Top 5 Medical Tourism Destinations
Medical tourism destinations have emerged all over the globe, from Thailand to South Africa, and even European countries such as Hungary. The industry anticipates a great deal of growth in the coming years, from a 2004 estimate of $40 billion to $100 billion by 2012, according to statistics produced by McKinsey & Company and the Confederation of India.
Experts believe that medical tourism will have a positive impact on the economies of destination countries and benefit skilled and unskilled trades alike. The medical tourism phenomenon may also bode well for foreign investors who hold an interest in those countries.
Below, NuWire has selected its Top 5 Medical Tourism Destinations which present the most attractive opportunities for medical tourists and foreign investors alike. These markets were selected based on quality and affordability of care as well as receptiveness to foreign investment.
It should also be noted that medical staffs in the following countries are largely English-speaking, and thus language barriers do not pose a major obstacle for foreign patients.
Panama offers significantly lower costs for medical procedures just south of the U.S. border. Costs, on average, are 40 to 70 percent lower than costs of similar surgeries in the U.S., according to a report on medical tourism published by the National Center for Policy Analysis (NCPA) last November. Although costs for medical procedures are generally higher compared to those of Southeast Asian countries, travel costs from the U.S. to Panama are considerably lower.
Panama is a relatively “Americanized” country and an attractive place for both regular tourists and medical tourists to visit. Panama City is a relatively safe and modern destination; the U.S. dollar is the country’s official currency, and many of the physicians are U.S.-trained. Consequently, U.S. patients are less likely to experience a high degree of culture shock when seeking care in Panama.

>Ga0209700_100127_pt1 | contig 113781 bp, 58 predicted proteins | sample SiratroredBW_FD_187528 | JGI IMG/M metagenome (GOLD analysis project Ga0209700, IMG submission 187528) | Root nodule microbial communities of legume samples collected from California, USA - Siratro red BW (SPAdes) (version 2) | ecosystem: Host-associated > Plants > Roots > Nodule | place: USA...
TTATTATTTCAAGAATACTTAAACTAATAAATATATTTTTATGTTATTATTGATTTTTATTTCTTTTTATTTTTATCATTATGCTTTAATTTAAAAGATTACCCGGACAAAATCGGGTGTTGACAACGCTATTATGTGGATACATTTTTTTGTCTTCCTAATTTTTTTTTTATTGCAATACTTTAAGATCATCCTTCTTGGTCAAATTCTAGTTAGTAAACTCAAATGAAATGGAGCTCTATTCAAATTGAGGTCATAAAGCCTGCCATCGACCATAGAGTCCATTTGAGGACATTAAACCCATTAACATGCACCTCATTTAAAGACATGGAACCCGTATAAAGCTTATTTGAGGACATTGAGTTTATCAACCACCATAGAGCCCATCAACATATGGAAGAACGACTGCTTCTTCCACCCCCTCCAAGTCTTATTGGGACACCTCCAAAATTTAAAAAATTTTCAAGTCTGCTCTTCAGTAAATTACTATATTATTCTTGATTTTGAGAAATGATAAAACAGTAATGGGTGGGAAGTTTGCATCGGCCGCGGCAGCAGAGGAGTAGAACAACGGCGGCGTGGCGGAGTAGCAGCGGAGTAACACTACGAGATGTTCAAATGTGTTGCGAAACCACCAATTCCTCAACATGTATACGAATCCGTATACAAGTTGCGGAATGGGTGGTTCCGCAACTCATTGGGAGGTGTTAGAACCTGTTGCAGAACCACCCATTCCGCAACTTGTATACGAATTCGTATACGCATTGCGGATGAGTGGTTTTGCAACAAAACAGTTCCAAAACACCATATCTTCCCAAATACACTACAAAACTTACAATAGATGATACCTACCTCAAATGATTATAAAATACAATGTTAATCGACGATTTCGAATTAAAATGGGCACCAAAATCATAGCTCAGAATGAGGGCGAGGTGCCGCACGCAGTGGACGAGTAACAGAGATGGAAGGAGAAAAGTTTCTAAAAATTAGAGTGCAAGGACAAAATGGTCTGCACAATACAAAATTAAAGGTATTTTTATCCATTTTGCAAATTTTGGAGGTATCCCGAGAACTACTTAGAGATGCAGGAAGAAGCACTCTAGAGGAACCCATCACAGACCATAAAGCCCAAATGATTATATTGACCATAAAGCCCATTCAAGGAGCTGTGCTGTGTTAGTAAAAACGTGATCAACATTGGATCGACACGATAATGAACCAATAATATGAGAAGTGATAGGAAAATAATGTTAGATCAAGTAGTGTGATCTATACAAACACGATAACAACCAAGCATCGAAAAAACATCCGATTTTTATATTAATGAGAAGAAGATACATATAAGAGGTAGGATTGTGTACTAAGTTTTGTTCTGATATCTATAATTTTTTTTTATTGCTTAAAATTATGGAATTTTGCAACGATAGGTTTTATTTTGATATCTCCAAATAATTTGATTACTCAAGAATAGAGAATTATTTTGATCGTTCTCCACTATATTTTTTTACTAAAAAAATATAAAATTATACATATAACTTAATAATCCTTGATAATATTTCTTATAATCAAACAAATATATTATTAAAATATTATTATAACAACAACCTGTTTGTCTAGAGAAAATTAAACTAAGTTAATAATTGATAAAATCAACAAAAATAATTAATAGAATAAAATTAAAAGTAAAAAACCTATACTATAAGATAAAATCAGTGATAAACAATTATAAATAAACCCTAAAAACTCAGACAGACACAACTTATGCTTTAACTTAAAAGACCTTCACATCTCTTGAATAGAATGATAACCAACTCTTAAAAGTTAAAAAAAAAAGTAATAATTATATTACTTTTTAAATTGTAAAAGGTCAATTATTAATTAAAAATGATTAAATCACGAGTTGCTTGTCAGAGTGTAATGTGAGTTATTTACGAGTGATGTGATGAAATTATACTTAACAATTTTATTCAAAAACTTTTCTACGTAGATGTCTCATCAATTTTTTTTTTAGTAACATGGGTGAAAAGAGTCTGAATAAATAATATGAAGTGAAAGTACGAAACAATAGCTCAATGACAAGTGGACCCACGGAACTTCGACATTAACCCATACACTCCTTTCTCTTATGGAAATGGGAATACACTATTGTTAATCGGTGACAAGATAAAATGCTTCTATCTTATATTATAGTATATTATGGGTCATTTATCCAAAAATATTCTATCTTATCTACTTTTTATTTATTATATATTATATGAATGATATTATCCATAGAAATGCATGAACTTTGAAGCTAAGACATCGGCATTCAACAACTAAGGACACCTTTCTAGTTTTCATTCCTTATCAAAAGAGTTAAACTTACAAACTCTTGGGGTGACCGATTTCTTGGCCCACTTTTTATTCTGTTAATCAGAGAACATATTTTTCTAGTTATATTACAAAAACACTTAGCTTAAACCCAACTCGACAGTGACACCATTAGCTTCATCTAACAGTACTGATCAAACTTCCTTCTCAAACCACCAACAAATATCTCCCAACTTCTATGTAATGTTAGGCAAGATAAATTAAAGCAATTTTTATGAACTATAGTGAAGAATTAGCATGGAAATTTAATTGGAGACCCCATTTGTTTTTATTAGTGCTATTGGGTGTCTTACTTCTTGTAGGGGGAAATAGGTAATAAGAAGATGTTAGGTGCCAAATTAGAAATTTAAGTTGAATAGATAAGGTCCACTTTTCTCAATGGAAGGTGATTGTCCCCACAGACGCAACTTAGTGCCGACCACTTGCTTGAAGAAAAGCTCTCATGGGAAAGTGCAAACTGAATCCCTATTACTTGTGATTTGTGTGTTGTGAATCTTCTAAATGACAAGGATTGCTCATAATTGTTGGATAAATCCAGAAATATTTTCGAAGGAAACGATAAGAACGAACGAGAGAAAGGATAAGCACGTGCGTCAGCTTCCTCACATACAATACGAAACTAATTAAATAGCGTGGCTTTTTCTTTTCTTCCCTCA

Medical tourism should have a positive impact on Panama’s economy, which relies heavily on the services industry. The medical tourism industry can also help to utilize Panama’s labor force of approximately 1.5 million people, which has a surplus of unskilled labor, according to the CIA World Factbook.
In general, Panama has shown commitment to improving its economy in fostering trade relations with the U.S. Rather than participate in Central America Free Trade Agreement (CAFTA), Panama independently negotiated a free trade agreement with the US in December 2006.
Finally, Panama presents a wide range of opportunities for real estate investments as well as investments in the service and tourism-related industries.
Brazil has become an international mecca for cosmetic and plastic surgeries. Its road to fame in medical tourism began with Ivo Pitanguy, the world-renowned plastic surgeon who opened a clinic outside of Rio de Janeiro more than 40 years ago. It is the second largest market for plastic surgery in the world, behind the U.S., which is most likely attributed to the high quality of service and low cost compared to other countries.